Today in French Quarter History, on September 3, 1814. Officers from HMS Sophie landed at Barataria Bay (40 miles below New Orleans) and offered Pirate Jean Laffite a captaincy in the Royal Navy and $30,000. The British expected Laffite to turn over his ships. They also wanted him to and provide guides to help the British capture New Orleans. The ensuing four months would change US history forever, and Jean Laffite and his pirates would become heroes of the Battle of New Orleans on January 8, 1815.
HMS Sophie arrives at Barataria Bay
Around ten in the morning, Royal Navy Captain, Nicolas Lockyer, navigated HMS Sophie to Barataria Bay and Grand Terre Island. This was the headquarters of the pirates Laffite. Lockyer spotted a ship attempting to enter the bay through Barataria Pass. He ordered his crew to fire some warning shots. Those shots set into motion a fantastic sequence of events that would end with a very improbable American victory over the British at the Battle of New Orleans.
The British meet Jean Laffite but don’t know it
After hearing the shots and seeing HMS Sophie drop anchor, Laffite had some men row him towards it in a pirogue. The British then lowered a small boat with a flag of truce and rowed to him. When the boats met, Lockyer introduced himself as the Captain of HMS Sophie and asked to be taken to Jean Laffite so he could deliver some papers. Laffite offered that he would bring them to the camp so they could meet him. A little later, Laffite dropped the ruse and admitted that he was the Jean Laffite they were looking for.
The British make their offer
Once on dry land, the British made their offer to Laffite. It is definite that they wanted to give him a captaincy in the Royal Navy and land to settle in America after the British victory. Some scholars believe that a verbal offer was also made for a cash payment of $30,000, though this has fallen into the realm of folklore. In return, Britain expected him to turn over his ships and men. They also wanted to land troops on Laffite’s island and use it as a base of operations for an attack on New Orleans. The attack would come about with the help of the Baratarians showing them the way through the bayous.
Not so fast!
Captain Lockyer had not chosen an opportune time to arrive at Barataria Bay. In the days before his arrival, Laffite found himself in the throes of a mutiny by a faction of his men. At the time, there were at least four hundred pirates on the island, and the presence of the Englishmen only made things worse. Many of the pirates wanted to hang Lockyer, and Dominque Youx reportedly wanted to take the Sophie as a prize. Though Laffite had no intention of accepting their offer, he pretended to go along with the British plan but asked for more time. He explained that he needed a fortnight to put his affairs in order. After that, he would be ready and at their service. The Sophie departed and though she was expected back two weeks later, she never returned.
Laffite warns the government and is betrayed
Jean Laffite sent all of the offer documents the British gave him to a friend, who was a member of the city legislature. His friend brought the papers to Governor Claiborne, but after a meeting with military leaders, he decided the papers were fake. Plans were already underway for an attack on the Barataria Bay stronghold under direct orders of the Secretary of the Navy. The attack went ahead as scheduled and the US Navy arrived at and destroyed the pirates’ nest on September 16th. Laffite had given orders not to fire on the American flag. Many of the pirates escaped, including the Laffites, but many pirate ships and a large amount of booty were captured. Some eighty pirates were taken prisoner and spent the next four months in jail at the Cabildo.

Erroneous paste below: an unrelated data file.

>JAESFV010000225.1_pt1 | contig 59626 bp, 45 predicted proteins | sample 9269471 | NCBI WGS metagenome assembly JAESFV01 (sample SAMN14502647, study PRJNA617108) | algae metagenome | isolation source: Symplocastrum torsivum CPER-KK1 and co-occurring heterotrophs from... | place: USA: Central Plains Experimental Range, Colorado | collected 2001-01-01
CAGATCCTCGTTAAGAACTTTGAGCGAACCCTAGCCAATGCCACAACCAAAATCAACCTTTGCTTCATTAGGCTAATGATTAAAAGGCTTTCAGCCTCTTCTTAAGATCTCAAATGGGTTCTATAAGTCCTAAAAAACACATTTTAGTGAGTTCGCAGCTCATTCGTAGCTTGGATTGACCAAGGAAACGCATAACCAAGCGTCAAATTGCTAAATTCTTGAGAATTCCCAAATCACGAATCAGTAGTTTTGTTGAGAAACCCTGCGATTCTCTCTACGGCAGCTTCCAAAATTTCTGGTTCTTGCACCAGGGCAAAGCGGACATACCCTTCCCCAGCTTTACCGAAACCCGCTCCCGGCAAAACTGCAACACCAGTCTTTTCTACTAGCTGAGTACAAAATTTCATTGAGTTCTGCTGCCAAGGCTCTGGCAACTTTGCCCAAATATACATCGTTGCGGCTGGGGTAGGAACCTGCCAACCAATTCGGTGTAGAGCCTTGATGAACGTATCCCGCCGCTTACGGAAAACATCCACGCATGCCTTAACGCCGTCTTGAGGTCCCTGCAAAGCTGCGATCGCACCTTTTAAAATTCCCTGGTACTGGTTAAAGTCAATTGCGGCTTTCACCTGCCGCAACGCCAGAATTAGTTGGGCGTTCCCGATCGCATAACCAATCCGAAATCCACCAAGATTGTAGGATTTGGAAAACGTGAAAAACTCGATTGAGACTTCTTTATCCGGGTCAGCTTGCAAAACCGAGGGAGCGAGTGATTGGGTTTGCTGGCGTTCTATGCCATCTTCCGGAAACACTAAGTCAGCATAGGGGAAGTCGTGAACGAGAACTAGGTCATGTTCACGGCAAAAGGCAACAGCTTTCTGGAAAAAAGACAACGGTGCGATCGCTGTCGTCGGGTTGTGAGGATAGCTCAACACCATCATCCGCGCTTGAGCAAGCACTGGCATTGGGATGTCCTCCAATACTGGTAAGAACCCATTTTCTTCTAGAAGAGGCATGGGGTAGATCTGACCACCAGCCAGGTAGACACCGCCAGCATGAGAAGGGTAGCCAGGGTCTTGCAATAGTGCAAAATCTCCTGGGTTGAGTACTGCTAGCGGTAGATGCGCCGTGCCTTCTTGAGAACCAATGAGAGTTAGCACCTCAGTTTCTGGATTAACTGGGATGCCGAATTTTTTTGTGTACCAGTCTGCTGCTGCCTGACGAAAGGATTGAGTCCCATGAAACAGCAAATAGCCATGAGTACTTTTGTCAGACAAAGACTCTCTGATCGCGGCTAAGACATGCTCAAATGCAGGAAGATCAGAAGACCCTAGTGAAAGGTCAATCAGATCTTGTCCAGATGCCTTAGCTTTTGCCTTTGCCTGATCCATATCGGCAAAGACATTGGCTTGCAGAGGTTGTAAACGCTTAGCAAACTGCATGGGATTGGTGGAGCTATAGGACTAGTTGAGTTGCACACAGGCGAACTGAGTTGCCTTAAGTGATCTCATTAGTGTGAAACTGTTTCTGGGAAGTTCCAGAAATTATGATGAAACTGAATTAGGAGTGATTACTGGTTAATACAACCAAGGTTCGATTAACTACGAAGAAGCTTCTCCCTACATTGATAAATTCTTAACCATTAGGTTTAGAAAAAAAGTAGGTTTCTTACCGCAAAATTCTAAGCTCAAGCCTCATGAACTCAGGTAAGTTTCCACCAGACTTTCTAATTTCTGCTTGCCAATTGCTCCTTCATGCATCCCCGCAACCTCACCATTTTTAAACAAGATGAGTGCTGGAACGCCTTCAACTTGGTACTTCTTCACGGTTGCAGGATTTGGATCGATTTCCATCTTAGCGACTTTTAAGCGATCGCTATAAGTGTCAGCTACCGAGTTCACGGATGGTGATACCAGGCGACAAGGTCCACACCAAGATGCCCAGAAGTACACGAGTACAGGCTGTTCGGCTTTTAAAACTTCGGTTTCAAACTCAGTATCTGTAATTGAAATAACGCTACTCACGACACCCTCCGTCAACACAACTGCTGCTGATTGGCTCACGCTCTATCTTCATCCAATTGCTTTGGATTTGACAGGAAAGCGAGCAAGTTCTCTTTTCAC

The pirates become heroes
During this time, the Laffites proclaimed their loyalty to the US, and Jean clandestinely contacted his attorney, Edward Livingston. Laffite wanted Livingston, who also happened to be the general’s aide de camp, to intervene on the pirates’ behalf. Livingston and Jackson had also served together in Congress and were good friends. At first, Jackson refused to consider letting the “hellish banditi” become part of his army. However, persevering, Livingston convinced Jackson to change his mind.
The Barataria Pirates entered into the service of the US military and fought with distinction at the Battle of New Orleans on January 8, 1815. Most scholars believe that without the Baratarians, the Battle of New Orleans would have been lost. The accepted reason is that the Baratarians were instrumental as artillerists who decimated the British troops as they marched in formation towards Line Jackson. Folklore has it that the Laffites supplied much-needed flints and that is why the battle was won. In any case, General Jackson publicly lauded the pirates as the ablest of men. President James Madison issued a public proclamation of full pardon for all of the Baratarians.
Life and death after the Battle of New Orleans
Some of the Baratarian Pirates, like Dominque Youx and Renato Beluche, gave up piracy for good. For Jean and Pierre Laffite, however, the call of adventure on the high seas was too alluring. Scholars believe that both of the brothers died at separate times in different places as a result of their piracy.
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